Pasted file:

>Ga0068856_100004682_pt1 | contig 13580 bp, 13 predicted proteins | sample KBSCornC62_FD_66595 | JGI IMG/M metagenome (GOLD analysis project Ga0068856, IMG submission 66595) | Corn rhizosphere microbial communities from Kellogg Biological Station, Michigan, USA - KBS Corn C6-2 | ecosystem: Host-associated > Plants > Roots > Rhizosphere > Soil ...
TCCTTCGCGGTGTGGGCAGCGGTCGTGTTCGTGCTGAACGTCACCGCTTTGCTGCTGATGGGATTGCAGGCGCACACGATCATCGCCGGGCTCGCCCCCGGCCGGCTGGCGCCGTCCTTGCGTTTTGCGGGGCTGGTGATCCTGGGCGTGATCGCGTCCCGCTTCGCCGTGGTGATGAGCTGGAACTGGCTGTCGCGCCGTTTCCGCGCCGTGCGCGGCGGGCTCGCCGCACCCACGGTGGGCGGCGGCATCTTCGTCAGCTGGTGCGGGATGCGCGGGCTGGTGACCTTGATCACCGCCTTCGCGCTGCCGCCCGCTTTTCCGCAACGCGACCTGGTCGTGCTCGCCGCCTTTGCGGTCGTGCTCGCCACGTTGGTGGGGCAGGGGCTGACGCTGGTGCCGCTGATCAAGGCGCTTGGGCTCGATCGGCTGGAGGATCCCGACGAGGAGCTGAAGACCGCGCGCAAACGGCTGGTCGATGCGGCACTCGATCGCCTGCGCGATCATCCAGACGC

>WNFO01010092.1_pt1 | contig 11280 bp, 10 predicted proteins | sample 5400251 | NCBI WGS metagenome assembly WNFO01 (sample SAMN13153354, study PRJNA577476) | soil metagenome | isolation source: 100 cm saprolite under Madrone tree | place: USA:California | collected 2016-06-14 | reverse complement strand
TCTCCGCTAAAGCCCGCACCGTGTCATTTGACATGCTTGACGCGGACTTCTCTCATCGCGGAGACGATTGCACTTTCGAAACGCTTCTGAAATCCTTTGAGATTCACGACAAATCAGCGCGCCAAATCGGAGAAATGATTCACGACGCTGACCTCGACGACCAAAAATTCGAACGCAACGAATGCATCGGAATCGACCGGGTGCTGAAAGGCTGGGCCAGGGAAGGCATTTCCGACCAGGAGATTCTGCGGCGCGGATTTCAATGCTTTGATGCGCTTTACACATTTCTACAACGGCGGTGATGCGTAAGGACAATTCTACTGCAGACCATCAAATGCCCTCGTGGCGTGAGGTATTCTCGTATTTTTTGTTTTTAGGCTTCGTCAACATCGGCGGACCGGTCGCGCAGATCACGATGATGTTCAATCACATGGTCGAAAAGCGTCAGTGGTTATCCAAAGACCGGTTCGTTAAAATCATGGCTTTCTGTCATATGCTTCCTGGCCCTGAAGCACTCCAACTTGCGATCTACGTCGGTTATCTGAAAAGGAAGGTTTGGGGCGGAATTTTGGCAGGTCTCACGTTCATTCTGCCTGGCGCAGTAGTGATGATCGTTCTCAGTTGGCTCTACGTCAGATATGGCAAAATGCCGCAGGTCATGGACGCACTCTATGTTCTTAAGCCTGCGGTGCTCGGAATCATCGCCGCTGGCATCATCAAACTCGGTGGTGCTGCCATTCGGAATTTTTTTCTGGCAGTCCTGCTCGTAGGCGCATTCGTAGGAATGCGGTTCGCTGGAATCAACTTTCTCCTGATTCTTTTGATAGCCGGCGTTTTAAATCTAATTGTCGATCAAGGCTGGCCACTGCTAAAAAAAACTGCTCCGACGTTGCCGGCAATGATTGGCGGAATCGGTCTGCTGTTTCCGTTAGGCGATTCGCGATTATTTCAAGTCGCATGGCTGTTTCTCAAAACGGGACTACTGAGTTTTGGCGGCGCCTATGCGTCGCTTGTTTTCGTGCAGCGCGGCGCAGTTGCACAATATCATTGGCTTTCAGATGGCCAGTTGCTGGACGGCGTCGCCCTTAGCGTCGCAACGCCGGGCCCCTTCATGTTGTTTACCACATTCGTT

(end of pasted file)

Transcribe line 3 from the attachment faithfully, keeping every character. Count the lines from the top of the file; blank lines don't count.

>WNFO01010092.1_pt1 | contig 11280 bp, 10 predicted proteins | sample 5400251 | NCBI WGS metagenome assembly WNFO01 (sample SAMN13153354, study PRJNA577476) | soil metagenome | isolation source: 100 cm saprolite under Madrone tree | place: USA:California | collected 2016-06-14 | reverse complement strand